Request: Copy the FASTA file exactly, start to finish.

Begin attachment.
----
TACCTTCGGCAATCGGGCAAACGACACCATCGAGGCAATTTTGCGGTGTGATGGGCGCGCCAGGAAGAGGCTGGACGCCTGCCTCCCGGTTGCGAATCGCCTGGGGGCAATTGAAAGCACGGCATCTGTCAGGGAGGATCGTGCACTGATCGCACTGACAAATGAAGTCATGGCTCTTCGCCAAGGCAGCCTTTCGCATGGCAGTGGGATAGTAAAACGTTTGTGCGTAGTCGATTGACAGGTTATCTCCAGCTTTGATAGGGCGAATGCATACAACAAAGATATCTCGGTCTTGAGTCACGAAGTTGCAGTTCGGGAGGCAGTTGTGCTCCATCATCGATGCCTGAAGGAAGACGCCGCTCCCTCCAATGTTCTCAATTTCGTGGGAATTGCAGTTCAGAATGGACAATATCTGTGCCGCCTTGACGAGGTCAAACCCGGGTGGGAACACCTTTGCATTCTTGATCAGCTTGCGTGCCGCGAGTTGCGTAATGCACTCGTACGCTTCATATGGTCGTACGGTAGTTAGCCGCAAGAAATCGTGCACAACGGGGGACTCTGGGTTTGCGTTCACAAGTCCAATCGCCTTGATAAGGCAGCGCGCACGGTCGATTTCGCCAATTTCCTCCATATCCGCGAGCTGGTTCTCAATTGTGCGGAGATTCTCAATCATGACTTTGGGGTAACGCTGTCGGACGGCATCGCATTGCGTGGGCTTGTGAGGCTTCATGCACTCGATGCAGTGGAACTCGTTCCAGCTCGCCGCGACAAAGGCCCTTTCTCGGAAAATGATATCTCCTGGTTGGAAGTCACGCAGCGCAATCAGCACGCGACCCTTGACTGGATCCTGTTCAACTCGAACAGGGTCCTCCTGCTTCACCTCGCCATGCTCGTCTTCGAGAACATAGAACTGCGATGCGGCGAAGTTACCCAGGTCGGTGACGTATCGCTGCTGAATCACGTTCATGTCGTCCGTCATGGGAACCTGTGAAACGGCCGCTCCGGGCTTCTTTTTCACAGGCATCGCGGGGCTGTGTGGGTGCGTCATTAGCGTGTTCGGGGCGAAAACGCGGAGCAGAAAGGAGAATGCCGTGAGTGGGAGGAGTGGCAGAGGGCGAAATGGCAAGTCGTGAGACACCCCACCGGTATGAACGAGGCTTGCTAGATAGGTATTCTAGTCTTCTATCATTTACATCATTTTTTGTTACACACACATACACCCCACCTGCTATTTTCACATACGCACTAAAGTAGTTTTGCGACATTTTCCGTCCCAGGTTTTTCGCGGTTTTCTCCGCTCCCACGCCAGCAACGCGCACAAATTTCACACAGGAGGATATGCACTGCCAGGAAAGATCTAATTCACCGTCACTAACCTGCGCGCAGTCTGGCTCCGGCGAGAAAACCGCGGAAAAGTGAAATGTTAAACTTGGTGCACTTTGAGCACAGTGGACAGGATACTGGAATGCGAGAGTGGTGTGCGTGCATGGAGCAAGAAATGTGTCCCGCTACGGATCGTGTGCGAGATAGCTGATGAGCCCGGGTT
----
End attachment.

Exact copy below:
TACCTTCGGCAATCGGGCAAACGACACCATCGAGGCAATTTTGCGGTGTGATGGGCGCGCCAGGAAGAGGCTGGACGCCTGCCTCCCGGTTGCGAATCGCCTGGGGGCAATTGAAAGCACGGCATCTGTCAGGGAGGATCGTGCACTGATCGCACTGACAAATGAAGTCATGGCTCTTCGCCAAGGCAGCCTTTCGCATGGCAGTGGGATAGTAAAACGTTTGTGCGTAGTCGATTGACAGGTTATCTCCAGCTTTGATAGGGCGAATGCATACAACAAAGATATCTCGGTCTTGAGTCACGAAGTTGCAGTTCGGGAGGCAGTTGTGCTCCATCATCGATGCCTGAAGGAAGACGCCGCTCCCTCCAATGTTCTCAATTTCGTGGGAATTGCAGTTCAGAATGGACAATATCTGTGCCGCCTTGACGAGGTCAAACCCGGGTGGGAACACCTTTGCATTCTTGATCAGCTTGCGTGCCGCGAGTTGCGTAATGCACTCGTACGCTTCATATGGTCGTACGGTAGTTAGCCGCAAGAAATCGTGCACAACGGGGGACTCTGGGTTTGCGTTCACAAGTCCAATCGCCTTGATAAGGCAGCGCGCACGGTCGATTTCGCCAATTTCCTCCATATCCGCGAGCTGGTTCTCAATTGTGCGGAGATTCTCAATCATGACTTTGGGGTAACGCTGTCGGACGGCATCGCATTGCGTGGGCTTGTGAGGCTTCATGCACTCGATGCAGTGGAACTCGTTCCAGCTCGCCGCGACAAAGGCCCTTTCTCGGAAAATGATATCTCCTGGTTGGAAGTCACGCAGCGCAATCAGCACGCGACCCTTGACTGGATCCTGTTCAACTCGAACAGGGTCCTCCTGCTTCACCTCGCCATGCTCGTCTTCGAGAACATAGAACTGCGATGCGGCGAAGTTACCCAGGTCGGTGACGTATCGCTGCTGAATCACGTTCATGTCGTCCGTCATGGGAACCTGTGAAACGGCCGCTCCGGGCTTCTTTTTCACAGGCATCGCGGGGCTGTGTGGGTGCGTCATTAGCGTGTTCGGGGCGAAAACGCGGAGCAGAAAGGAGAATGCCGTGAGTGGGAGGAGTGGCAGAGGGCGAAATGGCAAGTCGTGAGACACCCCACCGGTATGAACGAGGCTTGCTAGATAGGTATTCTAGTCTTCTATCATTTACATCATTTTTTGTTACACACACATACACCCCACCTGCTATTTTCACATACGCACTAAAGTAGTTTTGCGACATTTTCCGTCCCAGGTTTTTCGCGGTTTTCTCCGCTCCCACGCCAGCAACGCGCACAAATTTCACACAGGAGGATATGCACTGCCAGGAAAGATCTAATTCACCGTCACTAACCTGCGCGCAGTCTGGCTCCGGCGAGAAAACCGCGGAAAAGTGAAATGTTAAACTTGGTGCACTTTGAGCACAGTGGACAGGATACTGGAATGCGAGAGTGGTGTGCGTGCATGGAGCAAGAAATGTGTCCCGCTACGGATCGTGTGCGAGATAGCTGATGAGCCCGGGTT